Editor’s Note: All opinion section content reflects the views of the individual author only and does not represent a stance taken by The Collegian or its editorial board. Letters to the Editor reflect the view of a member of the campus community and are submitted to the publication for approval.
On Thursday, Sept. 30, the cover of The Collegian newspaper featured an illustration of a blue-haired police officer standing in front of a police vehicle, enticing readers to examine an article titled, “CSUPD mental health co-responder program launches.”
The article reports that the Colorado State University Police Department and UCHealth are partnering to send two-person teams — one behavioral health officer and one police officer — to intervene in situations the police deem capable of being de-escalated.
It should not be controversial except to the most obstinate of police supporters that such teams allow police departments to more effectively diffuse situations than sending teams of just police officers. But such an admittance requires a logical sleight of hand ignored by most, including journalists and media figures.
When journalists publish police reports verbatim, fail to report on police violence and aid in heroizing some particular cop, they are engaged in copaganda.”
Programs like these — and others instituted by the police — are still policing programs. Any de-escalation attempts by mental health professionals are still backed by the power of police officer partners to arrest, maim and kill.
The Collegian staff, in this story and in countless others that purport to report on the police, fail to (or choose not to) report with a critical perspective on actions and policies undertaken by law enforcement. This allows CSUPD and Fort Collins Police Services to portray themselves in the best possible light: This practice is called “copaganda.”
A portmanteau of cop and propaganda, copaganda seeks to legitimize or justify the police as an institution, often by uncritically highlighting the behavior of individual police officers engaging in some conduct determined to be a common good. Though police often utilize social media to do this by releasing statements on so-called criminals or posing with children at outreach events, journalists often find themselves playing the role of a “neutral” third party.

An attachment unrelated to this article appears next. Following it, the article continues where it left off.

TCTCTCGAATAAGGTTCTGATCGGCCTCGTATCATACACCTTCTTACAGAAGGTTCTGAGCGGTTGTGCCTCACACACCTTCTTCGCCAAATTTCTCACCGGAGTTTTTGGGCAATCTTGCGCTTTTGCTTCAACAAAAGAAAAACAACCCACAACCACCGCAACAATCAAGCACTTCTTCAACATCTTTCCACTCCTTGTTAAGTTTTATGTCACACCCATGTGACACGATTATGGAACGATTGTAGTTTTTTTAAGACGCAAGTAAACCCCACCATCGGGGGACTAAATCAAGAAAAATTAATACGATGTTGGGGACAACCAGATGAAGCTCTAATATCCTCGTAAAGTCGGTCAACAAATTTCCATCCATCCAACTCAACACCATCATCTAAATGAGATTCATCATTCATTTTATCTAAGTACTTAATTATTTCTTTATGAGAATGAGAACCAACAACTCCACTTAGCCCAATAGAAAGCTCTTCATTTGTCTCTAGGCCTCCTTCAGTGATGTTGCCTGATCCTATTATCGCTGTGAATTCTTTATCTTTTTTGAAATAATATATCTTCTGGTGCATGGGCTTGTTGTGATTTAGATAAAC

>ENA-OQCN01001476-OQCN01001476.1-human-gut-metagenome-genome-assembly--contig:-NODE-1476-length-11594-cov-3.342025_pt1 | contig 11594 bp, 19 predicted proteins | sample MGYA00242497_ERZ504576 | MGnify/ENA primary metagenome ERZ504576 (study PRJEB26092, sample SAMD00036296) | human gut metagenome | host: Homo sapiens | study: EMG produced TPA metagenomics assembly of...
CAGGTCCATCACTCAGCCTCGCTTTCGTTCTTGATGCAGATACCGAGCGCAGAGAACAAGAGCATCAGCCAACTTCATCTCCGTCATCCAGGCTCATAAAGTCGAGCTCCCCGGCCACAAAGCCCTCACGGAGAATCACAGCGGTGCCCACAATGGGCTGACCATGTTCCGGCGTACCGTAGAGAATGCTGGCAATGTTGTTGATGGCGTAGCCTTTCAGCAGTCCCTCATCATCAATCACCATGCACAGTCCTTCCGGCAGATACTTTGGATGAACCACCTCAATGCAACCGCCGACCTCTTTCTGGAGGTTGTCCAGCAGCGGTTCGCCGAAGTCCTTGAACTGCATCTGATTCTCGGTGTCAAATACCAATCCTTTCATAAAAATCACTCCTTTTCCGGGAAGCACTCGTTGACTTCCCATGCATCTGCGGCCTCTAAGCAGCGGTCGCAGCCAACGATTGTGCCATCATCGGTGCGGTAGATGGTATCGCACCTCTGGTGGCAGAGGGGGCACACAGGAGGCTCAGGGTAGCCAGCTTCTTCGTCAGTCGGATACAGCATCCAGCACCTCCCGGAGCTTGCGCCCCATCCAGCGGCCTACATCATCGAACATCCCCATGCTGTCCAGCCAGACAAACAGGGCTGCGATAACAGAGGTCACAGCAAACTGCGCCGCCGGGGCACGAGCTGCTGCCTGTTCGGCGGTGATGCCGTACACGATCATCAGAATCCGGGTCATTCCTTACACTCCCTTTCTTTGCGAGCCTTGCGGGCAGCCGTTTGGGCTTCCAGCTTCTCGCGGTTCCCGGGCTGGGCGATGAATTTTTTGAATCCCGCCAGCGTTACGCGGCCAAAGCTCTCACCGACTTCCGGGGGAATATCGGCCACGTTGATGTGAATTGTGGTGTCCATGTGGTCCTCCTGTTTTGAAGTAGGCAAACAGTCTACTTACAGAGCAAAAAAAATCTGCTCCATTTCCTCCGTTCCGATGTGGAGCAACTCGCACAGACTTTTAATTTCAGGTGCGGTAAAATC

When journalists publish police reports verbatim, fail to report on police violence and aid in heroizing some particular cop, they are engaged in copaganda.
Though the media spent much time debating the value of defunding police, they actively aided the police and all supporters of the current racist order in convincing people to stay home and to respect police and policing.”
Engaging uncritically with the words or actions of police or failing to incorporate perspectives of those harmed by police violence — as is often done by journalists and media in general — is a key element of a broader campaign by police and by benefactors in our racist system to make these institutions seem natural and discourage any critique of police action.
It is far more difficult to criticize egregious police violence when cops are treated as gods within public discourse. Further, media reluctance to be seen as biased leads to the platforming of virulent nationalists who wish for the police to be more violent.
When the media attempts to balance any sort of perceived preference against police (or any hegemonic social structure like heteropatriarchy, queerphobia or capitalism), they do so by providing a larger platform to justifications for greater social violence to be rained down upon marginalized peoples.
United States police have faced a crisis of public opinion for more than a year. After the murder of George Floyd and the subsequent rebellion that sought to abolish or defund police to prevent further violence against Black people, police departments across the country have been fighting hard to protect their role as arbiters of racist social stability.
Countless canisters of tear gas; endless rounds of pepper-balls, marker rounds and bean bags; brain-injuring flurries of baton swings; overwhelming barrages of ear-splitting long-range acoustic devices; bum rushes by riot gear-clad officers — all of this left far too many traumatized, blinded, maimed, arrested and incarcerated.
After all this pain, police departments around the world engaged in symbolic acts of “solidarity” with protesters while often attacking protesters later. This co-option was aided by the media, who condemned the righteous anger by protesters while highlighting the empty gestures by police and downplaying or justifying police violence.
Though the media spent much time debating the value of defunding police, they actively aided the police and all supporters of the current racist order in convincing people to stay home and to respect police and policing. The crisis of summer 2020 was defused thanks to media.
Police kill, torture and imprison people the world over, and media institutions fail to provide balanced coverage by accepting police propaganda at face value. The Collegian editorial staff — along with Colorado State University, Fort Collins and all levels of government power — is guilty of serving as a key propagandist for the legitimacy of police terror. This must end.
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